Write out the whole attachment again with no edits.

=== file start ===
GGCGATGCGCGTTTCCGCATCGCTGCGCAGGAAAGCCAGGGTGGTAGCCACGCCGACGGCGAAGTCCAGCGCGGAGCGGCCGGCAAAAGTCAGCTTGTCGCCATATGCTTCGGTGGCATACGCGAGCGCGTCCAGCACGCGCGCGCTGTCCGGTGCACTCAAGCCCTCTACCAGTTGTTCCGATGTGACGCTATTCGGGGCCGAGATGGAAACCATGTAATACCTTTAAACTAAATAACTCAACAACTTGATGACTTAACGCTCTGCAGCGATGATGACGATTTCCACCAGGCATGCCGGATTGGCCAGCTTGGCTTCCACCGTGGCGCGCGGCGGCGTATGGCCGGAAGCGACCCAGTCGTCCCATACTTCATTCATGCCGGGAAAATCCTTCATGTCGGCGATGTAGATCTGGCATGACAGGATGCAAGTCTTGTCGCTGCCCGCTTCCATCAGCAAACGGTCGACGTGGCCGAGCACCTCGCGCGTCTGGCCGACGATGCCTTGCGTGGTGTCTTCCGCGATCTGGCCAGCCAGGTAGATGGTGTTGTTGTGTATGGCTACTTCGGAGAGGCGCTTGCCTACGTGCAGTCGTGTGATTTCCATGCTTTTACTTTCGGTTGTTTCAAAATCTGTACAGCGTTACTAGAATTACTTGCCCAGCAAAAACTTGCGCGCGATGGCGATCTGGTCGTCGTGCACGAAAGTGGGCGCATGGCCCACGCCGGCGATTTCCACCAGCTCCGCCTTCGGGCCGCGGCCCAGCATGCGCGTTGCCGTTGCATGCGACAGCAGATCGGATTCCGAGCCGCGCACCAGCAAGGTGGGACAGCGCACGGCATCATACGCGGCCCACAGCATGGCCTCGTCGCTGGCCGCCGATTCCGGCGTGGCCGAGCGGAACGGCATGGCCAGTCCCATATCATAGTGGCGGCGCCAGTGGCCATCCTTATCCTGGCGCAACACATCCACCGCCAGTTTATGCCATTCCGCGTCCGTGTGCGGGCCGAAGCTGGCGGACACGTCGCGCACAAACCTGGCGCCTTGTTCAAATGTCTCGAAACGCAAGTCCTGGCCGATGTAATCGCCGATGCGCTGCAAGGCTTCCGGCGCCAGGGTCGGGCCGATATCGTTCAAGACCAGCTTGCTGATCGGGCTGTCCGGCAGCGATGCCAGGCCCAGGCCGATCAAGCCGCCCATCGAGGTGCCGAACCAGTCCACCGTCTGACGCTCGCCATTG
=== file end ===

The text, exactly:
GGCGATGCGCGTTTCCGCATCGCTGCGCAGGAAAGCCAGGGTGGTAGCCACGCCGACGGCGAAGTCCAGCGCGGAGCGGCCGGCAAAAGTCAGCTTGTCGCCATATGCTTCGGTGGCATACGCGAGCGCGTCCAGCACGCGCGCGCTGTCCGGTGCACTCAAGCCCTCTACCAGTTGTTCCGATGTGACGCTATTCGGGGCCGAGATGGAAACCATGTAATACCTTTAAACTAAATAACTCAACAACTTGATGACTTAACGCTCTGCAGCGATGATGACGATTTCCACCAGGCATGCCGGATTGGCCAGCTTGGCTTCCACCGTGGCGCGCGGCGGCGTATGGCCGGAAGCGACCCAGTCGTCCCATACTTCATTCATGCCGGGAAAATCCTTCATGTCGGCGATGTAGATCTGGCATGACAGGATGCAAGTCTTGTCGCTGCCCGCTTCCATCAGCAAACGGTCGACGTGGCCGAGCACCTCGCGCGTCTGGCCGACGATGCCTTGCGTGGTGTCTTCCGCGATCTGGCCAGCCAGGTAGATGGTGTTGTTGTGTATGGCTACTTCGGAGAGGCGCTTGCCTACGTGCAGTCGTGTGATTTCCATGCTTTTACTTTCGGTTGTTTCAAAATCTGTACAGCGTTACTAGAATTACTTGCCCAGCAAAAACTTGCGCGCGATGGCGATCTGGTCGTCGTGCACGAAAGTGGGCGCATGGCCCACGCCGGCGATTTCCACCAGCTCCGCCTTCGGGCCGCGGCCCAGCATGCGCGTTGCCGTTGCATGCGACAGCAGATCGGATTCCGAGCCGCGCACCAGCAAGGTGGGACAGCGCACGGCATCATACGCGGCCCACAGCATGGCCTCGTCGCTGGCCGCCGATTCCGGCGTGGCCGAGCGGAACGGCATGGCCAGTCCCATATCATAGTGGCGGCGCCAGTGGCCATCCTTATCCTGGCGCAACACATCCACCGCCAGTTTATGCCATTCCGCGTCCGTGTGCGGGCCGAAGCTGGCGGACACGTCGCGCACAAACCTGGCGCCTTGTTCAAATGTCTCGAAACGCAAGTCCTGGCCGATGTAATCGCCGATGCGCTGCAAGGCTTCCGGCGCCAGGGTCGGGCCGATATCGTTCAAGACCAGCTTGCTGATCGGGCTGTCCGGCAGCGATGCCAGGCCCAGGCCGATCAAGCCGCCCATCGAGGTGCCGAACCAGTCCACCGTCTGACGCTCGCCATTG